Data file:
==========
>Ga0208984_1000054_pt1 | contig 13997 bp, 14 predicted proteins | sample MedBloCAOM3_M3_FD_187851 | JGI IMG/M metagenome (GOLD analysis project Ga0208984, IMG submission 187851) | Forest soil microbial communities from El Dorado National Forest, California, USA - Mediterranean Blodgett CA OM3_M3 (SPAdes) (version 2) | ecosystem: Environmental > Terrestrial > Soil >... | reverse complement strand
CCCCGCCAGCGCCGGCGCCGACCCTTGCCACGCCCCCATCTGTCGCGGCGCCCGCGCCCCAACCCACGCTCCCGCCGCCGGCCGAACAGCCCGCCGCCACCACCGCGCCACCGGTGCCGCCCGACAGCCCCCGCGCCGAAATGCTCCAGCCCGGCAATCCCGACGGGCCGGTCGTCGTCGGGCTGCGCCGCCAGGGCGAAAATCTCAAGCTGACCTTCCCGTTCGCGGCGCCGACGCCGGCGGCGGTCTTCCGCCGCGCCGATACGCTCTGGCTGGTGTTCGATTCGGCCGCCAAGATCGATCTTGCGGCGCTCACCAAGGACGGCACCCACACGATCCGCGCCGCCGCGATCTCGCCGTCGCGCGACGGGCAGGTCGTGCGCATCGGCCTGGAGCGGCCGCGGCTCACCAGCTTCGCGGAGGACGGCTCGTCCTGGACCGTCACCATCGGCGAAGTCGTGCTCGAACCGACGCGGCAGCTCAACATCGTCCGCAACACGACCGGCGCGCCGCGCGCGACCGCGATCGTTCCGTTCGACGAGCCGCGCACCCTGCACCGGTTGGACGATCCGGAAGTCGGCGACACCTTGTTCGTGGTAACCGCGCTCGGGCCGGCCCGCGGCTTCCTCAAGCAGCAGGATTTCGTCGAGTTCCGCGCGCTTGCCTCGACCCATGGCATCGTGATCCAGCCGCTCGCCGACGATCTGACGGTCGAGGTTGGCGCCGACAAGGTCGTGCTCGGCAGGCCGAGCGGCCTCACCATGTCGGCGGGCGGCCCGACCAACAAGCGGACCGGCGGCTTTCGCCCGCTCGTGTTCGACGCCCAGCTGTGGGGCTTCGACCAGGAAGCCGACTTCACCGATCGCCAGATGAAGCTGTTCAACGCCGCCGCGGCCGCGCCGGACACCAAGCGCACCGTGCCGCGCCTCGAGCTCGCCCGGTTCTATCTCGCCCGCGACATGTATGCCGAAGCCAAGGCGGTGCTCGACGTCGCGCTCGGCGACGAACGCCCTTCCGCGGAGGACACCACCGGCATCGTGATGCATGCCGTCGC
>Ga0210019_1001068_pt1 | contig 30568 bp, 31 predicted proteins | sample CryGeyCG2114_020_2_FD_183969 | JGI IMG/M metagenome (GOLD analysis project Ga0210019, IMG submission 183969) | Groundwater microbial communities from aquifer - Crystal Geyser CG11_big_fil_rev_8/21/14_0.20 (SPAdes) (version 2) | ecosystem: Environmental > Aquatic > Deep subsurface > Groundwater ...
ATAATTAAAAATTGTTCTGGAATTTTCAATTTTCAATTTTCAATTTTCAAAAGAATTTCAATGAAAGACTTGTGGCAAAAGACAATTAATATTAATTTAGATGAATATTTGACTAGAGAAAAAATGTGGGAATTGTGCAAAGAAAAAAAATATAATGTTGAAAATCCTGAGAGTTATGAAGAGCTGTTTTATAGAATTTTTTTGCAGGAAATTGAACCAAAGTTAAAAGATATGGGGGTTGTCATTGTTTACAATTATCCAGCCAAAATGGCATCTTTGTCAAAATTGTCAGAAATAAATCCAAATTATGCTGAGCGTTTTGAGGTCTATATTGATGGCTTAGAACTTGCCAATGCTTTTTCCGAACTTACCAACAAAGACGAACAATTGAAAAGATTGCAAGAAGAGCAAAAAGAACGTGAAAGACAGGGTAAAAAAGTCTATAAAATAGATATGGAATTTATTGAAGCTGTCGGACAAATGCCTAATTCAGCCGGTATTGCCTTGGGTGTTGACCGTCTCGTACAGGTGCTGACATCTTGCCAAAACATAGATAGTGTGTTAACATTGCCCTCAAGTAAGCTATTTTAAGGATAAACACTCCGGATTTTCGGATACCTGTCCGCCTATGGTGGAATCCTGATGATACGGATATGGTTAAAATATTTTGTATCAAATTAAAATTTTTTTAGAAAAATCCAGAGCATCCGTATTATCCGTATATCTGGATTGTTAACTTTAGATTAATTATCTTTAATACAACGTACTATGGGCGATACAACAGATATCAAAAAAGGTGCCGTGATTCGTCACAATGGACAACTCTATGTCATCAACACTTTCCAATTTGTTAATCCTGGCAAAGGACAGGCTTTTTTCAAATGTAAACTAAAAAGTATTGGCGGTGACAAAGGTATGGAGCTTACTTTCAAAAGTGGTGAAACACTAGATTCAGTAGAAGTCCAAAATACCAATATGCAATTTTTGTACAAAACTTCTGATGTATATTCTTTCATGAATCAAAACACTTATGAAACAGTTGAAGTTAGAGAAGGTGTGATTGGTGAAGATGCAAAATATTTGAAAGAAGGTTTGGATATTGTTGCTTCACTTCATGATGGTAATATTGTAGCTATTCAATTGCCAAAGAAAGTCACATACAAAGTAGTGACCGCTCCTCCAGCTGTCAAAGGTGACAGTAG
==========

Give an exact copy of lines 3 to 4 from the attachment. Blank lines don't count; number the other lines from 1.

>Ga0210019_1001068_pt1 | contig 30568 bp, 31 predicted proteins | sample CryGeyCG2114_020_2_FD_183969 | JGI IMG/M metagenome (GOLD analysis project Ga0210019, IMG submission 183969) | Groundwater microbial communities from aquifer - Crystal Geyser CG11_big_fil_rev_8/21/14_0.20 (SPAdes) (version 2) | ecosystem: Environmental > Aquatic > Deep subsurface > Groundwater ...
ATAATTAAAAATTGTTCTGGAATTTTCAATTTTCAATTTTCAATTTTCAAAAGAATTTCAATGAAAGACTTGTGGCAAAAGACAATTAATATTAATTTAGATGAATATTTGACTAGAGAAAAAATGTGGGAATTGTGCAAAGAAAAAAAATATAATGTTGAAAATCCTGAGAGTTATGAAGAGCTGTTTTATAGAATTTTTTTGCAGGAAATTGAACCAAAGTTAAAAGATATGGGGGTTGTCATTGTTTACAATTATCCAGCCAAAATGGCATCTTTGTCAAAATTGTCAGAAATAAATCCAAATTATGCTGAGCGTTTTGAGGTCTATATTGATGGCTTAGAACTTGCCAATGCTTTTTCCGAACTTACCAACAAAGACGAACAATTGAAAAGATTGCAAGAAGAGCAAAAAGAACGTGAAAGACAGGGTAAAAAAGTCTATAAAATAGATATGGAATTTATTGAAGCTGTCGGACAAATGCCTAATTCAGCCGGTATTGCCTTGGGTGTTGACCGTCTCGTACAGGTGCTGACATCTTGCCAAAACATAGATAGTGTGTTAACATTGCCCTCAAGTAAGCTATTTTAAGGATAAACACTCCGGATTTTCGGATACCTGTCCGCCTATGGTGGAATCCTGATGATACGGATATGGTTAAAATATTTTGTATCAAATTAAAATTTTTTTAGAAAAATCCAGAGCATCCGTATTATCCGTATATCTGGATTGTTAACTTTAGATTAATTATCTTTAATACAACGTACTATGGGCGATACAACAGATATCAAAAAAGGTGCCGTGATTCGTCACAATGGACAACTCTATGTCATCAACACTTTCCAATTTGTTAATCCTGGCAAAGGACAGGCTTTTTTCAAATGTAAACTAAAAAGTATTGGCGGTGACAAAGGTATGGAGCTTACTTTCAAAAGTGGTGAAACACTAGATTCAGTAGAAGTCCAAAATACCAATATGCAATTTTTGTACAAAACTTCTGATGTATATTCTTTCATGAATCAAAACACTTATGAAACAGTTGAAGTTAGAGAAGGTGTGATTGGTGAAGATGCAAAATATTTGAAAGAAGGTTTGGATATTGTTGCTTCACTTCATGATGGTAATATTGTAGCTATTCAATTGCCAAAGAAAGTCACATACAAAGTAGTGACCGCTCCTCCAGCTGTCAAAGGTGACAGTAG